Karan Higdon stayed, and Michigan's running game took off

Karan Higdon does not often go backward.

Just seven times in all of 2017 was Michigan's top rusher wrapped up behind the line of scrimmage, and never for more than a couple of forgettable yards in the wrong direction scattered among a flurry of shoulder-lowering, forward-falling carries. Those seven plays added up to 12 total negative yards, but without them, Michigan's offense this fall might have looked entirely different.

The senior captain has emerged as the undisputed top back for a resurgent rushing game in Ann Arbor. With six consecutive 100-yard rushing performances, Higdon and the offensive line clearing the way for him have plowed a clear path to playoff contention as the No. 5 Wolverines (7-1, 5-0 Big Ten) enter November as committed to the running game as they have been in Jim Harbaugh's four seasons as head coach.

"Karan deserves a lot of credit," Harbaugh said earlier this week. "He's gotten tough yards and yards after contact -- yards more than what the play is blocked for. Karan has also shown a real penchant for the big play. He can break out of a pile of players as good as anybody. Knowing that's always a possibility, that's a huge factor in staying with the run like we do."

Higdon (831 rushing yards in 2018) is only a handful of those big plays from cracking the 1,000-yard mark in his final season of college football. He came up just six yards shy of that milestone last season. Had he reached 1,000 yards in 2017 -- had it not been for just a few of those scattered negative runs -- he likely wouldn't be suiting up for the Wolverines this season.

"I was very close," Higdon said this summer when he was asked whether he had considered jumping to the NFL after a successful junior year. "If I touched 1,000, I was leaving."

Higdon's proclamation at Big Ten media days might have caught some by surprise even more than the shiny, silver sport coat the normally understated back sported that day, or the revelation that he owns a pet snake named Poncho. He said he chose to see his 994 rushing yards as a sign that he had more to give at the college level and made clear his intentions to surpass 1,000 yards in 2018 -- a goal he could reach with a big performance against No. 14 Penn State at home Saturday (3:45 p.m. ET, ESPN).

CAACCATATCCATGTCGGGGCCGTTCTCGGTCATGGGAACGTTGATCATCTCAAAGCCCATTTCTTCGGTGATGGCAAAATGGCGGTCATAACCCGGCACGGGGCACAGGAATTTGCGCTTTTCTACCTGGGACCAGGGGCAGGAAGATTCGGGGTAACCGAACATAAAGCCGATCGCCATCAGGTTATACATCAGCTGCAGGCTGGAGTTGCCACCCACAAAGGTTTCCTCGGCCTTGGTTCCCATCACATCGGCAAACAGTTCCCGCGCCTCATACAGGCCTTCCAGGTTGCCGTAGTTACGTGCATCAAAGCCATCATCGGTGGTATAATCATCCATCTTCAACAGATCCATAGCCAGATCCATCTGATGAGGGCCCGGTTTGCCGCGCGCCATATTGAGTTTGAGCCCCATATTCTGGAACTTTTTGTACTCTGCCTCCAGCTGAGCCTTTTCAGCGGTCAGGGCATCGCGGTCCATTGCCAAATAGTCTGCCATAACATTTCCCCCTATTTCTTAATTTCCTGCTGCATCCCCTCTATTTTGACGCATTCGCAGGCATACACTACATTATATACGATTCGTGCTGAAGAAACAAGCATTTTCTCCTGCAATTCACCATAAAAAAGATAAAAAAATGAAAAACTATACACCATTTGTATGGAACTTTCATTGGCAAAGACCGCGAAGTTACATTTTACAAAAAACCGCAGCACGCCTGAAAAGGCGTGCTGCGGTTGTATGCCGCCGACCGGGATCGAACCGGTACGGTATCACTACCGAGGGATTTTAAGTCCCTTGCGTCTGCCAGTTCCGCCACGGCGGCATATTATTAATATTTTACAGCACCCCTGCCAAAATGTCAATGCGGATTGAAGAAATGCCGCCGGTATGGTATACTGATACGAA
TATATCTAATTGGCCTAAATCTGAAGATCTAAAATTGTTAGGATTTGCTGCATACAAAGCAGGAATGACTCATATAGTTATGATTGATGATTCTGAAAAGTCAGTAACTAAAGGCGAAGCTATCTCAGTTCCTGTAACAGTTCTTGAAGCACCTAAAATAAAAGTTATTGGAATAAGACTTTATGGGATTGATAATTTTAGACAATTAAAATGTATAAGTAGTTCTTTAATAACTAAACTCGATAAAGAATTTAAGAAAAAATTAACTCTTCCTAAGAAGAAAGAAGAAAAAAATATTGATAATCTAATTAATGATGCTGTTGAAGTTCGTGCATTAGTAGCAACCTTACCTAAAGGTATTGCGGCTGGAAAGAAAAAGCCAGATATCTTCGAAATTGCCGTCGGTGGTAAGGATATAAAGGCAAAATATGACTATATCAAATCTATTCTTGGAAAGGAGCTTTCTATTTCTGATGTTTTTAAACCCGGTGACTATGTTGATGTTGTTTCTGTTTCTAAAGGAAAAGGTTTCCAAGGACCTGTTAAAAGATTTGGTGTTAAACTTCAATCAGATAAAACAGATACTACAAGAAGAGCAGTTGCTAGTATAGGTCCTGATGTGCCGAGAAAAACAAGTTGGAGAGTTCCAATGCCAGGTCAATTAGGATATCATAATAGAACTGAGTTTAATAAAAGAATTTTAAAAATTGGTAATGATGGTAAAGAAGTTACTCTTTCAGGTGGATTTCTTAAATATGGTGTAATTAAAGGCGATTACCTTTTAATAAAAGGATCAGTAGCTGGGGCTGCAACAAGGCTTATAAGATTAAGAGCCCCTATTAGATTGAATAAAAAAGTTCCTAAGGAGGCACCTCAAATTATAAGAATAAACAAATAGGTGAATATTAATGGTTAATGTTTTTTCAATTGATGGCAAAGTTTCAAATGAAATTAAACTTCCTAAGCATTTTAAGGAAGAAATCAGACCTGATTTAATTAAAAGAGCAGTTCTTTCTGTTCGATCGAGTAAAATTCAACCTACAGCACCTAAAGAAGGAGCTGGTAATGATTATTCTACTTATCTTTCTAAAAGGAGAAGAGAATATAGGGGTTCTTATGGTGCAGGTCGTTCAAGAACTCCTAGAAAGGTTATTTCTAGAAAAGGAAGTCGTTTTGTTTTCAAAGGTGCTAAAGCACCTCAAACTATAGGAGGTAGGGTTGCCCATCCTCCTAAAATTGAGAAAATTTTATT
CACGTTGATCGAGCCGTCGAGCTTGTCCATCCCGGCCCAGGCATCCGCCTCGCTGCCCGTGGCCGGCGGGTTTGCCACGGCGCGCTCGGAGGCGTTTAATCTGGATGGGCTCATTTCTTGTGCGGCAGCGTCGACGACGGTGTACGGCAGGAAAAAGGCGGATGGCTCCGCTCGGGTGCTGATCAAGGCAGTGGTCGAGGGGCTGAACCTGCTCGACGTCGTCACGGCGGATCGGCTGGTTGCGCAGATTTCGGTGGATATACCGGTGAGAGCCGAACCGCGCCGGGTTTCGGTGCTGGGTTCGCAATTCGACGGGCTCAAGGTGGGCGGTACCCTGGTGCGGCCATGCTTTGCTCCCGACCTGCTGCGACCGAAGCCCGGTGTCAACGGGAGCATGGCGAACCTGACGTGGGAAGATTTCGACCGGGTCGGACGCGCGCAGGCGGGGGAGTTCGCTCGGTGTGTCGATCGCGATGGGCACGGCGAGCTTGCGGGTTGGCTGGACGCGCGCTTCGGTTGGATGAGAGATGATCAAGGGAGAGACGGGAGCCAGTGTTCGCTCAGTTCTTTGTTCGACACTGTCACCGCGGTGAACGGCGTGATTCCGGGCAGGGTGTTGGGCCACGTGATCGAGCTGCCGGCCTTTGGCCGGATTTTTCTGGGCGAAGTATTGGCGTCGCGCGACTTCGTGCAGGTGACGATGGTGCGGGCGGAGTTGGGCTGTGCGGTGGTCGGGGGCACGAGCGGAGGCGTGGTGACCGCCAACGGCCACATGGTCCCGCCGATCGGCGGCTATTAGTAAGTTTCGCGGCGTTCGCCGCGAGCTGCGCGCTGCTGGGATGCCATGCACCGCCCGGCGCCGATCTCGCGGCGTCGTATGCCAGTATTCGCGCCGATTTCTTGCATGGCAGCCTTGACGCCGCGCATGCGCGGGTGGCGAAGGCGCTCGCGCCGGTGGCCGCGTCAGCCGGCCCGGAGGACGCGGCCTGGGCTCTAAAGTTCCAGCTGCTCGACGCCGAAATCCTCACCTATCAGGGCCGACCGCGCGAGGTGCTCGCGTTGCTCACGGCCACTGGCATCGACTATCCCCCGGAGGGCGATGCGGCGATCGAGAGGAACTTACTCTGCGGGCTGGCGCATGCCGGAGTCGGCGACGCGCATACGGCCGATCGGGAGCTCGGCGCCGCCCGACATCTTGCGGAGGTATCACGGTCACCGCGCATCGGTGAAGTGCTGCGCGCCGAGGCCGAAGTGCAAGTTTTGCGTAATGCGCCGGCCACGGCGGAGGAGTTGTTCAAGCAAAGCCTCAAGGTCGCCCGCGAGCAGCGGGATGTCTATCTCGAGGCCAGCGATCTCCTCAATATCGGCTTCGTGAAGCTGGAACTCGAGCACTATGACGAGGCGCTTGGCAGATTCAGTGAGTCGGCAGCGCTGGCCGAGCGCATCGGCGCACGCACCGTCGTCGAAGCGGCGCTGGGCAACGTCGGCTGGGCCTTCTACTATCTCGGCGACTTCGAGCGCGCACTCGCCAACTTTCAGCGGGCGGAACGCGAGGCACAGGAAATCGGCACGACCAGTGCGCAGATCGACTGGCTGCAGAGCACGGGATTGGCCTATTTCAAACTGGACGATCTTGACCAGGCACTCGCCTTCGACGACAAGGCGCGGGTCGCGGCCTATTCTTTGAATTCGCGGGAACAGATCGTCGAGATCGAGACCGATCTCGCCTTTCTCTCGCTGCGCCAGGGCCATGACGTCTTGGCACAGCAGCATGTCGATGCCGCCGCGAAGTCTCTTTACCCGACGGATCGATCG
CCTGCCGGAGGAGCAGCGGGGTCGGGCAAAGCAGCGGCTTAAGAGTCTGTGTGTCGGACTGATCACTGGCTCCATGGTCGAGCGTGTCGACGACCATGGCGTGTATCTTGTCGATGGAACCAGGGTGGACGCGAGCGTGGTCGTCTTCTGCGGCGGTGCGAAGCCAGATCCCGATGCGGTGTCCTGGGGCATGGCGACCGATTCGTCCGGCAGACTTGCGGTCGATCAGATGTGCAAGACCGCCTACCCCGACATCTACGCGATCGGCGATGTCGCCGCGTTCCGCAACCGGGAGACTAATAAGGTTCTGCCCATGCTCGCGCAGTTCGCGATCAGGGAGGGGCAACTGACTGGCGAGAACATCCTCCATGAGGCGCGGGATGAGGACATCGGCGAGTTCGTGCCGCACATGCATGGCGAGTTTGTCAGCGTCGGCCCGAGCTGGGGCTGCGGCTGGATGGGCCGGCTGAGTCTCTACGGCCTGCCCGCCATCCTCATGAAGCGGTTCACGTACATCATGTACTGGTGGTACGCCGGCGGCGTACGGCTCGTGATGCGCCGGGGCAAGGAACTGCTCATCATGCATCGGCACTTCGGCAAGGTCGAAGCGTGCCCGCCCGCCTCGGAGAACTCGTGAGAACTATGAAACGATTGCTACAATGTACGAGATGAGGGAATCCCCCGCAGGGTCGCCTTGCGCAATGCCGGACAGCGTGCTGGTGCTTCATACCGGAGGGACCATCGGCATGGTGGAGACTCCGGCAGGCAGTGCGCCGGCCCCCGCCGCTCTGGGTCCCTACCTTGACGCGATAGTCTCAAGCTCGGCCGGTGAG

The broader image that emerged from his interview this past summer -- one that has persisted through the first two months of the season -- was a picture of confidence. Those closest to Higdon describe him as goal-oriented, someone who has been unwaveringly sure about his goals since an earlier age than most.

Higdon graduated from Michigan in April, at the end of his third year on campus -- just as he planned before signing his letter of intent to come to Ann Arbor. He spent the summer working as an intern for a company that helps pro football players transition to new careers after sports, and in his free time he continued building two different youth-mentoring programs he started himself. He used his brief break from football during the Wolverines' open weekend this past week to spend time with his family, including the 3-year-old daughter who keeps him focused on careers after football.

Harbaugh said Higdon's maturity and sense of purpose spill over into his work on the field. The word that comes up most often when Higdon speaks about the success he's having this season is trust. He credited his Big Ten-leading 119 rushing yards per game (No. 8 among all FBS backs) to a deeper trust in his offensive line, his coaches and his own talent.

"Trusting what they're doing, trusting the holes that they are opening up and just following my talent," Higdon said. "Then trusting the playcalling and just doing my job."

The results have played a big role in Michigan's efficiency on offense. Whether it's Toby Gerhart at Stanford, Frank Gore in San Francisco or a runner like Higdon at Michigan, Harbaugh's offensive system operates at its best when powered by a reliable, downhill and decisive runner. And while others on the Wolverines' roster bring elements of a good rushing attack -- fullback Ben Mason can move piles, and tailback Chris Evans has big-play ability -- there is no doubt Michigan would have missed the well-rounded Higdon if he had managed to scratch out an extra 6 yards on the ground last season.

Now well on his way to becoming the program's first 1,000-yard rusher since 2011, Higdon is still not much of a fan of looking backward. He said he hasn't thought much about what life might have looked like this fall if he had escaped one more tackle or made one different cut a year earlier. He's tried to keep his focus on his two main goals this season: reaching 1,000 yards and winning a championship.

"I never second-guessed myself," Higdon said. "I made the decision, and it's up to me to make it the right decision."

So far, so good on that front. Reaching the first of those goals this weekend against the Nittany Lions would go a long way toward putting him and his teammates in position to reach the second.